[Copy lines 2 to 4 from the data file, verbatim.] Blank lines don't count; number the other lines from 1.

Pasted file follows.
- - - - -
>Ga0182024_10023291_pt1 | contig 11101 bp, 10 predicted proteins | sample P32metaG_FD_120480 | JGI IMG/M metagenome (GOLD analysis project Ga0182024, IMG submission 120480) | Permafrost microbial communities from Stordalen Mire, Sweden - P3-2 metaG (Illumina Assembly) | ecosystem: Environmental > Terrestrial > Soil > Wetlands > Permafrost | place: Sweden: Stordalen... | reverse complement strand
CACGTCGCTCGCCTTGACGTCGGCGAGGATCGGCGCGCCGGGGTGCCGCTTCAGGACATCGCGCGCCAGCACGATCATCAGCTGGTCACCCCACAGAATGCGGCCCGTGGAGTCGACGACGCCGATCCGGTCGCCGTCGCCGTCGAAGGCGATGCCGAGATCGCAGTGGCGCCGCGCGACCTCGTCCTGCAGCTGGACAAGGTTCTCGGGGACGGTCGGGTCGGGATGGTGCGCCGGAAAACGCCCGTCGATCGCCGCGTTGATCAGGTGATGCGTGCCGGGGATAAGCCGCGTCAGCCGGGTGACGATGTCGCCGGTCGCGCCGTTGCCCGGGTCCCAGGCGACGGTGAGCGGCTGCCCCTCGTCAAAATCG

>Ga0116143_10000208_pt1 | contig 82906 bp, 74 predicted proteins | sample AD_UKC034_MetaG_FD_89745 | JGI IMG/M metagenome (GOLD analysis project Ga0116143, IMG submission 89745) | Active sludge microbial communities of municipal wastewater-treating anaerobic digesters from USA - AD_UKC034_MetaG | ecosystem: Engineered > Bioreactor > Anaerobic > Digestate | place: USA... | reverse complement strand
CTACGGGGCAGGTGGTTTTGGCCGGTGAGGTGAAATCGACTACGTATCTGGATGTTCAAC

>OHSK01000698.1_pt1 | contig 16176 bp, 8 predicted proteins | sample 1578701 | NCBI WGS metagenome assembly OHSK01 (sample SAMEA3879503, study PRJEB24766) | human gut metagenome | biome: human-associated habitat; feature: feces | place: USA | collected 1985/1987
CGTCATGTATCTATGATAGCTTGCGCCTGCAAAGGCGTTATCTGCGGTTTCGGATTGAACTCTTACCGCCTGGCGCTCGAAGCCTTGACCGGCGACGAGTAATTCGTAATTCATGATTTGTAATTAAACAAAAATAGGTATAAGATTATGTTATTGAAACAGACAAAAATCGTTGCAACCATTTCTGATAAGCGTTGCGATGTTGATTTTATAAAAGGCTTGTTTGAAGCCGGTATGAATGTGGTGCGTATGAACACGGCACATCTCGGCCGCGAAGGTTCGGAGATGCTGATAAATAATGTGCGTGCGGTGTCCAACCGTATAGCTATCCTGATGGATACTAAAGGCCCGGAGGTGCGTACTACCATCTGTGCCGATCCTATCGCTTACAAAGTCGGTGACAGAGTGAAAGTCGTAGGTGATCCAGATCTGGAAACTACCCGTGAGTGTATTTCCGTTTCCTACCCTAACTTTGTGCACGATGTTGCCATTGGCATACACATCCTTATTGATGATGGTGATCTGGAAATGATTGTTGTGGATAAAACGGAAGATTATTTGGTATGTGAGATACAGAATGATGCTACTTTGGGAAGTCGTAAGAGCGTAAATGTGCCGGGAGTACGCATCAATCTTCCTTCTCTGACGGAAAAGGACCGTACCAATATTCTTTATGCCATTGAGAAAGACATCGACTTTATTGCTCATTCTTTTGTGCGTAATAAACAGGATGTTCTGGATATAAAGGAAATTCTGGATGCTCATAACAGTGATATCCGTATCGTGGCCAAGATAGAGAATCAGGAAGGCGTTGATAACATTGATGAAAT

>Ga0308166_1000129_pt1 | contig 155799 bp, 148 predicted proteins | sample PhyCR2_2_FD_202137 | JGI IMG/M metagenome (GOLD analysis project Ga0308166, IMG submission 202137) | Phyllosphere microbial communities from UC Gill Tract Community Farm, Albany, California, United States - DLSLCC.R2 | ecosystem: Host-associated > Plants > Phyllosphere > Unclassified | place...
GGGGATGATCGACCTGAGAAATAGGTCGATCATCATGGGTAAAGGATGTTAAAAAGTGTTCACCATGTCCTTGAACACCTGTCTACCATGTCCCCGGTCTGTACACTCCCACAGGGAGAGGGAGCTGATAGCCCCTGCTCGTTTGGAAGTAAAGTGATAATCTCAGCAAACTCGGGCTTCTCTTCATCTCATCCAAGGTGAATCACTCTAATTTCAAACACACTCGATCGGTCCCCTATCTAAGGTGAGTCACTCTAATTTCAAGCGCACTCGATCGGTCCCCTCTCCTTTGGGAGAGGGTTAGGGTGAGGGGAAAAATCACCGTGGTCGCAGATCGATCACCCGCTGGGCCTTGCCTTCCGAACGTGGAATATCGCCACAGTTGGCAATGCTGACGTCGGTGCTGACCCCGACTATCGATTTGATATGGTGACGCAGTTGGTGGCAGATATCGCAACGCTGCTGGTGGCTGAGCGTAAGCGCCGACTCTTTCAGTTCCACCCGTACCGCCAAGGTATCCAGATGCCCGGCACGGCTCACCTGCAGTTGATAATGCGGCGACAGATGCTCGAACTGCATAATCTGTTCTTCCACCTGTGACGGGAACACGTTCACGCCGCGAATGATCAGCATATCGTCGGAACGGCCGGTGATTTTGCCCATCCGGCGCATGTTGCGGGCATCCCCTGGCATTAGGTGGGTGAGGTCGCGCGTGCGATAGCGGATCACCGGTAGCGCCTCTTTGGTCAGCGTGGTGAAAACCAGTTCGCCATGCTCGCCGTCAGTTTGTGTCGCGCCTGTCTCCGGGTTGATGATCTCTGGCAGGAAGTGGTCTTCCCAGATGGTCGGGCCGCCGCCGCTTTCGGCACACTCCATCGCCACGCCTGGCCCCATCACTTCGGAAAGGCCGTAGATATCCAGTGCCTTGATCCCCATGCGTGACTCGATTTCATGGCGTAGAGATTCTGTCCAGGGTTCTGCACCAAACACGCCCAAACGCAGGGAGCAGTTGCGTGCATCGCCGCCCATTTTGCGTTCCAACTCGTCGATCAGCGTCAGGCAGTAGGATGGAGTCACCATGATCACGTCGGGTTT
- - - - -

CACGTCGCTCGCCTTGACGTCGGCGAGGATCGGCGCGCCGGGGTGCCGCTTCAGGACATCGCGCGCCAGCACGATCATCAGCTGGTCACCCCACAGAATGCGGCCCGTGGAGTCGACGACGCCGATCCGGTCGCCGTCGCCGTCGAAGGCGATGCCGAGATCGCAGTGGCGCCGCGCGACCTCGTCCTGCAGCTGGACAAGGTTCTCGGGGACGGTCGGGTCGGGATGGTGCGCCGGAAAACGCCCGTCGATCGCCGCGTTGATCAGGTGATGCGTGCCGGGGATAAGCCGCGTCAGCCGGGTGACGATGTCGCCGGTCGCGCCGTTGCCCGGGTCCCAGGCGACGGTGAGCGGCTGCCCCTCGTCAAAATCG

>Ga0116143_10000208_pt1 | contig 82906 bp, 74 predicted proteins | sample AD_UKC034_MetaG_FD_89745 | JGI IMG/M metagenome (GOLD analysis project Ga0116143, IMG submission 89745) | Active sludge microbial communities of municipal wastewater-treating anaerobic digesters from USA - AD_UKC034_MetaG | ecosystem: Engineered > Bioreactor > Anaerobic > Digestate | place: USA... | reverse complement strand
CTACGGGGCAGGTGGTTTTGGCCGGTGAGGTGAAATCGACTACGTATCTGGATGTTCAAC